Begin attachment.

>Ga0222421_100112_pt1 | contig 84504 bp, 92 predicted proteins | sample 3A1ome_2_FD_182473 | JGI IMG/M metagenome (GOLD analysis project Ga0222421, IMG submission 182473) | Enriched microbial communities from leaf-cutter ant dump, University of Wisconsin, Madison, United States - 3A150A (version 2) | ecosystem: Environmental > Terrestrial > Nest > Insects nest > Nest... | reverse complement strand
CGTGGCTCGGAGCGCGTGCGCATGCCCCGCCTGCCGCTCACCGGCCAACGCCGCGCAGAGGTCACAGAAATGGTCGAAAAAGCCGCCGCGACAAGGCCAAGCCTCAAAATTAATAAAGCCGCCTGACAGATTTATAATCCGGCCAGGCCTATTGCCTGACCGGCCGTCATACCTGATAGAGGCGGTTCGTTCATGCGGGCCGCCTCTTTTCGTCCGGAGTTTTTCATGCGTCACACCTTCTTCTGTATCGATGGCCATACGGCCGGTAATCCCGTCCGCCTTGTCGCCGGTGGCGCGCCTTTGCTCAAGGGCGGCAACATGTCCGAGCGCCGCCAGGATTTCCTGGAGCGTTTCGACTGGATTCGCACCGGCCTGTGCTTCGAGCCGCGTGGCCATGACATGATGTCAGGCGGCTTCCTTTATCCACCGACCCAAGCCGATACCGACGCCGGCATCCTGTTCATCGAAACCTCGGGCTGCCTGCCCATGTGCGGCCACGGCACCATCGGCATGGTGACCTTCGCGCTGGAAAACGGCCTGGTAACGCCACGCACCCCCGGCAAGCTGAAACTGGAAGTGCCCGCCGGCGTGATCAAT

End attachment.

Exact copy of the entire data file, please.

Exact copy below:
>Ga0222421_100112_pt1 | contig 84504 bp, 92 predicted proteins | sample 3A1ome_2_FD_182473 | JGI IMG/M metagenome (GOLD analysis project Ga0222421, IMG submission 182473) | Enriched microbial communities from leaf-cutter ant dump, University of Wisconsin, Madison, United States - 3A150A (version 2) | ecosystem: Environmental > Terrestrial > Nest > Insects nest > Nest... | reverse complement strand
CGTGGCTCGGAGCGCGTGCGCATGCCCCGCCTGCCGCTCACCGGCCAACGCCGCGCAGAGGTCACAGAAATGGTCGAAAAAGCCGCCGCGACAAGGCCAAGCCTCAAAATTAATAAAGCCGCCTGACAGATTTATAATCCGGCCAGGCCTATTGCCTGACCGGCCGTCATACCTGATAGAGGCGGTTCGTTCATGCGGGCCGCCTCTTTTCGTCCGGAGTTTTTCATGCGTCACACCTTCTTCTGTATCGATGGCCATACGGCCGGTAATCCCGTCCGCCTTGTCGCCGGTGGCGCGCCTTTGCTCAAGGGCGGCAACATGTCCGAGCGCCGCCAGGATTTCCTGGAGCGTTTCGACTGGATTCGCACCGGCCTGTGCTTCGAGCCGCGTGGCCATGACATGATGTCAGGCGGCTTCCTTTATCCACCGACCCAAGCCGATACCGACGCCGGCATCCTGTTCATCGAAACCTCGGGCTGCCTGCCCATGTGCGGCCACGGCACCATCGGCATGGTGACCTTCGCGCTGGAAAACGGCCTGGTAACGCCACGCACCCCCGGCAAGCTGAAACTGGAAGTGCCCGCCGGCGTGATCAAT